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Markey vs. Lynch: Who Will Come Out On Top?

Friday, February 01, 2013


U.S. Representative Stephen Lynch jumped into the race to replace John Kerry in the Senate on Thursday, joining fellow Democratic Congressman Edward Markey and setting off a competitive primary within the party before the June 25th special election.

The two candidates represent nearly opposite ends of the spectrum of Bay State Democrats, with Markey a champion for progressives and Lynch a more socially conservative former union worker.

While Markey declared his candidacy over a month ago and spent the intervening days racking up endorsements from numerous members of the Democratic establishment, Lynch held out until Kerry's move to secretary of state was official and is angling to use Markey's establishment support to his own advantage.

During a campaign stop in Worcester on Thursday, Lynch criticized that very establishment for trying to clear the field of candidates, with the Democratic Senatorial Campaign Committee throwing its support behind Markey before it was clear whether or not other candidates for Kerry's seat would emerge.

When asked about critics who have said that he would not "fit in" in the Senate, Lynch said that he saw it as a positive, not a negative.

"There's a certain insulation that they have in Washington," he said, noting a gap between what goes on in D.C. and what happens on Shrewsbury Street in Worcester.

"We need to shake things up," Lynch said, adding that he was not sure if that would happen with Markey, who is currently the longest-serving Congressman in Mass., having first taken office in 1976.

Meanwhile Markey, welcomed Lynch's entrance into the race.

“I urge him to join me in committing to the people’s pledge to prevent outside special interests groups from injecting millions into this campaign. Time and again, I've stood up to big oil, Wall Street and the gun lobby and this race should be about the people of Massachusetts having a voice in the Senate, not the special interests," Markey said in a statement.

"We need a Senator who continues to stand up for the progressive values that John Kerry and Massachusetts believe in and who's focused on creating the jobs our economy needs. That's why I'm running for Senate.”

Insider vs. Ironworker

Darrell West, vice president and director of Governance Studies at the Brookings Institution, said Markey enjoys stronger institutional support in the Democratic establishment than Lynch, which gives him a short-term edge.

"But what Markey has to avoid is being characterized by his opponent as a status-quo Democrat as opposed to a change agent," he said. "Candidates often try to turn seeming advantages through endorsements into a sign that voters shouldn't let leaders dictate the primary. This may turn out to be one of the major distinguishing qualities between the two men."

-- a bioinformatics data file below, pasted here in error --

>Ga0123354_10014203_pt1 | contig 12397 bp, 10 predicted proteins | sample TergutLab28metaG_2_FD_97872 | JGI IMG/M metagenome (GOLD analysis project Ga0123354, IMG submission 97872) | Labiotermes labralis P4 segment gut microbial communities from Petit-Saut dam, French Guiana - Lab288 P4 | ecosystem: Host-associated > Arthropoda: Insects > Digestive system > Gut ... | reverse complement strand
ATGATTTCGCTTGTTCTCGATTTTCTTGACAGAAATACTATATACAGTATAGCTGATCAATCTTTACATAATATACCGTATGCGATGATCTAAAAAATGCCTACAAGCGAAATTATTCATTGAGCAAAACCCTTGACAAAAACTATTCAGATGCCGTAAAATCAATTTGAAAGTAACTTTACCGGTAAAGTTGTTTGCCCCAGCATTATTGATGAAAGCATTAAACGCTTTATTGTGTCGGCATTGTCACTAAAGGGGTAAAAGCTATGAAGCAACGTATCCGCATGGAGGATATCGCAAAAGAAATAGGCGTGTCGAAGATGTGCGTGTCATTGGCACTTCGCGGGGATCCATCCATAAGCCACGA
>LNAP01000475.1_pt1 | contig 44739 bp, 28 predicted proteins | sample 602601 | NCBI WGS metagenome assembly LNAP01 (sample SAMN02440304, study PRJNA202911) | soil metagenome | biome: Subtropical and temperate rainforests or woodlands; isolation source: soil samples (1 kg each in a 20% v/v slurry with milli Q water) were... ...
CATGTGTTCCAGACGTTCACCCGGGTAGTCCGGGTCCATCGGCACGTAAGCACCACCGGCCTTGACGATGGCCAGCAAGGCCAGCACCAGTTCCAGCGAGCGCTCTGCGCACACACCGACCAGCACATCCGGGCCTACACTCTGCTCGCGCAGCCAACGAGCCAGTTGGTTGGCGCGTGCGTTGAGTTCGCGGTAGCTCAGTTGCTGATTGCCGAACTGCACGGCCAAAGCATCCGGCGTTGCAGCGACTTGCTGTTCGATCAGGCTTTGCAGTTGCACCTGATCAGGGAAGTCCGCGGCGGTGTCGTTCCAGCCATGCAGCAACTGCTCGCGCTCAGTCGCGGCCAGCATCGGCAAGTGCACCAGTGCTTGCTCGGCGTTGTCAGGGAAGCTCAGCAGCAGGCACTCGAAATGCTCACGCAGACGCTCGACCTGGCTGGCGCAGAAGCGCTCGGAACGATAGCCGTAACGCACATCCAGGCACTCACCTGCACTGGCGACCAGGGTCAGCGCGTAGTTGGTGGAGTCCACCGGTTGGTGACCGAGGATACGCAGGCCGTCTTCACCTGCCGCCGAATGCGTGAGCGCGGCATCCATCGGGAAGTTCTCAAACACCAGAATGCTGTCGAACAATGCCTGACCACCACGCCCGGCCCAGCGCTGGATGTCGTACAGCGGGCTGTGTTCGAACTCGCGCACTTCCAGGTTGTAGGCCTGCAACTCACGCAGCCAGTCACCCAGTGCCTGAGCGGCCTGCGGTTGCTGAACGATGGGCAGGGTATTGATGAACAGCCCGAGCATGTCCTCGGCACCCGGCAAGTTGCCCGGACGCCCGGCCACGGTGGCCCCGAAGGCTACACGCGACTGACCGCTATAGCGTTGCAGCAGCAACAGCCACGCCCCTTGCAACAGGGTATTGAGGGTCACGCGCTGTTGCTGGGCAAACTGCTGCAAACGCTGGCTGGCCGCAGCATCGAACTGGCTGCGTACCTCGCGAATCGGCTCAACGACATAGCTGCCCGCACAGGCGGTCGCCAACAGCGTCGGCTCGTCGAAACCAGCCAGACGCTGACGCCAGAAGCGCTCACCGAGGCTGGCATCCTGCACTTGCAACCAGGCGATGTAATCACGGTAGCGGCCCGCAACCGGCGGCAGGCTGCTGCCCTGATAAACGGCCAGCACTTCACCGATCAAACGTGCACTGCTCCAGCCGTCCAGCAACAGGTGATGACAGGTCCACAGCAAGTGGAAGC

Clark University professor of Political Science Robert Boatright said that Markey and Lynch have two different bases, the former enjoying support from moe upscale liberals and the latter holding strong with unions. However, Lynch opposed President Obama's Affordable Care Act, and his more socially conservative views mean his union support is not universal.

"Although Democratic leaders had tried to ward off a primary, I think a case can be made that it would be good for the party – it would raise the visibility of the eventual nominee and draw attention to the Democratic field (and away from Brown if he runs)," Boatright said. "Although Markey is polling better against Brown than Lynch, I think that is solely a function of name recognition; I think in many ways Lynch would match up better."

Scott Brown's Impact

Several recent surveys from Public Policy Polling and the MassINC Polling Group have shown former Republican Senator Scott Brown ahead of or neck-and-neck with Markey and in front of Lynch as well. But both Boatright and Jennifer Lawless, director of the Women & Politics Institute and associate professor of Government at American University, said the poll results don't have any real significance in this early stage of the race.

"I think it’s far too soon to project a winner or bet on candidates, either at the primary or general election stage of the process," Lawless said. "Until we know the full slate of candidates, it is impossible to determine the most salient issues on which voters can rely to differentiate the candidates."

Brown still has yet to announce his intentions, and some political observers have speculated that he may hold out for the 2014 Governor's race rather than face a special election in 2013 and another next year for a full six-year term in the Senate.

"One thing that he has going for him is instant name recognition," said Srinivasan Sitaraman, a professor of Political Science at Clark University. "I still see a lot of Scott Brown lawn signs in and around Worcester County and this shows continued support for him in Central Mass. So he could afford to sit out a bit longer and let his opponents sweat a little bit more. Who knows, he might be able to squeak in with a tough fight."

The name recognition advantage Brown currently holds over Lynch and Markey could quickly slip away once the Democratic campaigns kick into high-gear, said Lawless.

"As to whether other candidates enter, I think in part it depends on what Brown does – if he does not get in, Democrats may well see less urgency in coming together, and another aspiring candidate – Alan Khazei, for instance – might decide to run," Boatright said, adding that once a primary contest becomes clear with Lynch's announcement, numbers will matter less, and more Dems may consider throwing their hats in as well.


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